This bill would declare that it is to take effect immediately as an urgency statute.
Vote: 2/3   Appropriation: NO   Fiscal Committee: NO   Local Program: NO  

The people of the State of California do enact as follows:


SECTION 1.

 Section 351.3 is added to the Evidence Code, to read:

351.3.
 (a) (1)In a civil action not governed by Section 351.2, evidence of a person’s immigration status shall not be disclosed in open court by a party except as first authorized by a court’s ruling pursuant to paragraph (2). unless the judge presiding over the matter first determines that the evidence is admissible in an in camera hearing requested by the party seeking disclosure of the person’s immigration status.

(2)(A)A party seeking the disclosure of a person’s immigration status under this section shall request a confidential in camera hearing at which the judge presiding over the matter shall determine if the evidence is relevant and admissible.

(B)If the judge decides at the hearing described in subparagraph (A) that the evidence is relevant and admissible, the evidence may be disclosed in open court.

(C)If the judge decides at the hearing described in subparagraph (A) that the evidence is irrelevant or inadmissible, the moving party may object to the ruling and may preserve the objection in camera on the record, with the record to be kept confidential pursuant to subdivision (b) of Section 2.585 of the California Rules of Court.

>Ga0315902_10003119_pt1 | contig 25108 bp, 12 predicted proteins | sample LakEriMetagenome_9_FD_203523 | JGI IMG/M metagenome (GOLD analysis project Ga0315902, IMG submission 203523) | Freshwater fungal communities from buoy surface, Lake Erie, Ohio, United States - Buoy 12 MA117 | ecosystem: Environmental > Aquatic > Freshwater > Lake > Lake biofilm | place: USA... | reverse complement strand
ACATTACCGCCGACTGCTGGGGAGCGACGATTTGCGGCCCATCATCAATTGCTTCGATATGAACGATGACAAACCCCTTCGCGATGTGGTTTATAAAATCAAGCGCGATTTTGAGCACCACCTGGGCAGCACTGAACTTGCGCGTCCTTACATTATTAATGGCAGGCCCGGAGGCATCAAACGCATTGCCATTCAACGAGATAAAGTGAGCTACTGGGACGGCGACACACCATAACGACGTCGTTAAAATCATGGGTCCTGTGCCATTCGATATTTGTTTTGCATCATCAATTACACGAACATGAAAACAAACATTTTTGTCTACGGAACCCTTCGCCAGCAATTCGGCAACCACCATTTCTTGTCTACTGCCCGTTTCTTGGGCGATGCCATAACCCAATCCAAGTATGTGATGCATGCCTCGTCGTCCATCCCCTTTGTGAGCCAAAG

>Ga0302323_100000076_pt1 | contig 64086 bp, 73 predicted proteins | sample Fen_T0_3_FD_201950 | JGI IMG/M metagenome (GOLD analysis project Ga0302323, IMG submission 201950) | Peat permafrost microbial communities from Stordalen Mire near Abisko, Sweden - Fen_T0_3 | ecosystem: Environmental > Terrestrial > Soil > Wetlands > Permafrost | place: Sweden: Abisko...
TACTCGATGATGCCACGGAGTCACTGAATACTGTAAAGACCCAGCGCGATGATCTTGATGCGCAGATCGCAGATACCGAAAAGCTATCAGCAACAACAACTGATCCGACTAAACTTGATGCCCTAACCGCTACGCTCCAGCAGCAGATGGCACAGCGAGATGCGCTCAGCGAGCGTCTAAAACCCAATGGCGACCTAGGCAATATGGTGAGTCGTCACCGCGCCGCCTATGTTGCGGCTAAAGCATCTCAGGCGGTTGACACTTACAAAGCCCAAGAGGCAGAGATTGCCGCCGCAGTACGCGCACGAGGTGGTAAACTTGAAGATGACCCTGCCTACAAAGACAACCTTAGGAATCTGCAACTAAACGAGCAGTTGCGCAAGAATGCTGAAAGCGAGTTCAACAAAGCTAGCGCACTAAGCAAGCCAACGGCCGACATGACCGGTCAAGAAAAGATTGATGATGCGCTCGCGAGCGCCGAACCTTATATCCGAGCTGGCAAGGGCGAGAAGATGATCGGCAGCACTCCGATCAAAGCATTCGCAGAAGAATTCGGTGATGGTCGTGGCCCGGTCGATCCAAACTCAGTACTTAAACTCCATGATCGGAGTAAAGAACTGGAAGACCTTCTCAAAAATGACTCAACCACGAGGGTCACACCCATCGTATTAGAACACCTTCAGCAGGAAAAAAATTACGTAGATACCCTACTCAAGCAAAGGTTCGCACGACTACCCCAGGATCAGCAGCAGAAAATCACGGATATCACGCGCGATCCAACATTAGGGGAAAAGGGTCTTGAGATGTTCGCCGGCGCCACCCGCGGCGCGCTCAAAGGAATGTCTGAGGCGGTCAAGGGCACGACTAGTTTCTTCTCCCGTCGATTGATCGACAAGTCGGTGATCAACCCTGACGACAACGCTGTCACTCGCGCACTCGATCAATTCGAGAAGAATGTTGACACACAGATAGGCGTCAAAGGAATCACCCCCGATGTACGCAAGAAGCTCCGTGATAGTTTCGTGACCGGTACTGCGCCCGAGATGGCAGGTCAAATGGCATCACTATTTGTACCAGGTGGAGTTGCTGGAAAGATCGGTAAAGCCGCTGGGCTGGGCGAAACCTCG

(b) This section does not prohibit an individual do any of the following:
(1) Apply to cases in which a person’s immigration status is necessary to prove an element of a claim or an affirmative defense.
(2) Impact otherwise applicable laws governing discovery in a civil action.
(3) Prohibit a person or his or her attorney from voluntarily revealing his or her immigration status to the court.
(c) This section shall remain in effect only until January 1, 2022, and as of that date is repealed.

SEC. 2.

 Section 351.4 is added to the Evidence Code, to read:

351.4.